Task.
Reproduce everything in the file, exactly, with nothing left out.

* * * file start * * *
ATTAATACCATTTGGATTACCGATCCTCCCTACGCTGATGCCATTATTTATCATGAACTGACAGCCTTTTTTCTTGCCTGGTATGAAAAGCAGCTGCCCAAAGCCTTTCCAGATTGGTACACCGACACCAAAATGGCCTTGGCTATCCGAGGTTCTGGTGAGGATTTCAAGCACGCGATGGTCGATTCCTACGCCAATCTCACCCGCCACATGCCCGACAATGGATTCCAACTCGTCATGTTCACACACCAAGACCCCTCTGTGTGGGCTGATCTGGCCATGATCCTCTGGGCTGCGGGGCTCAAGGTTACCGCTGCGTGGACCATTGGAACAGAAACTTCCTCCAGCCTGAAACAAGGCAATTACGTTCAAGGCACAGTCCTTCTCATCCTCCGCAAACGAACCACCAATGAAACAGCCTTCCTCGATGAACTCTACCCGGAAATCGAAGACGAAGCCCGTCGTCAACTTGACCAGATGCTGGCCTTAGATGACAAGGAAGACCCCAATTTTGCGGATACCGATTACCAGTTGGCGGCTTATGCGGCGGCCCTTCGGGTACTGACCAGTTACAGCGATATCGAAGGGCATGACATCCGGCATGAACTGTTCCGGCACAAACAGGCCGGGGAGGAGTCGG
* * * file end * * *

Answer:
ATTAATACCATTTGGATTACCGATCCTCCCTACGCTGATGCCATTATTTATCATGAACTGACAGCCTTTTTTCTTGCCTGGTATGAAAAGCAGCTGCCCAAAGCCTTTCCAGATTGGTACACCGACACCAAAATGGCCTTGGCTATCCGAGGTTCTGGTGAGGATTTCAAGCACGCGATGGTCGATTCCTACGCCAATCTCACCCGCCACATGCCCGACAATGGATTCCAACTCGTCATGTTCACACACCAAGACCCCTCTGTGTGGGCTGATCTGGCCATGATCCTCTGGGCTGCGGGGCTCAAGGTTACCGCTGCGTGGACCATTGGAACAGAAACTTCCTCCAGCCTGAAACAAGGCAATTACGTTCAAGGCACAGTCCTTCTCATCCTCCGCAAACGAACCACCAATGAAACAGCCTTCCTCGATGAACTCTACCCGGAAATCGAAGACGAAGCCCGTCGTCAACTTGACCAGATGCTGGCCTTAGATGACAAGGAAGACCCCAATTTTGCGGATACCGATTACCAGTTGGCGGCTTATGCGGCGGCCCTTCGGGTACTGACCAGTTACAGCGATATCGAAGGGCATGACATCCGGCATGAACTGTTCCGGCACAAACAGGCCGGGGAGGAGTCGG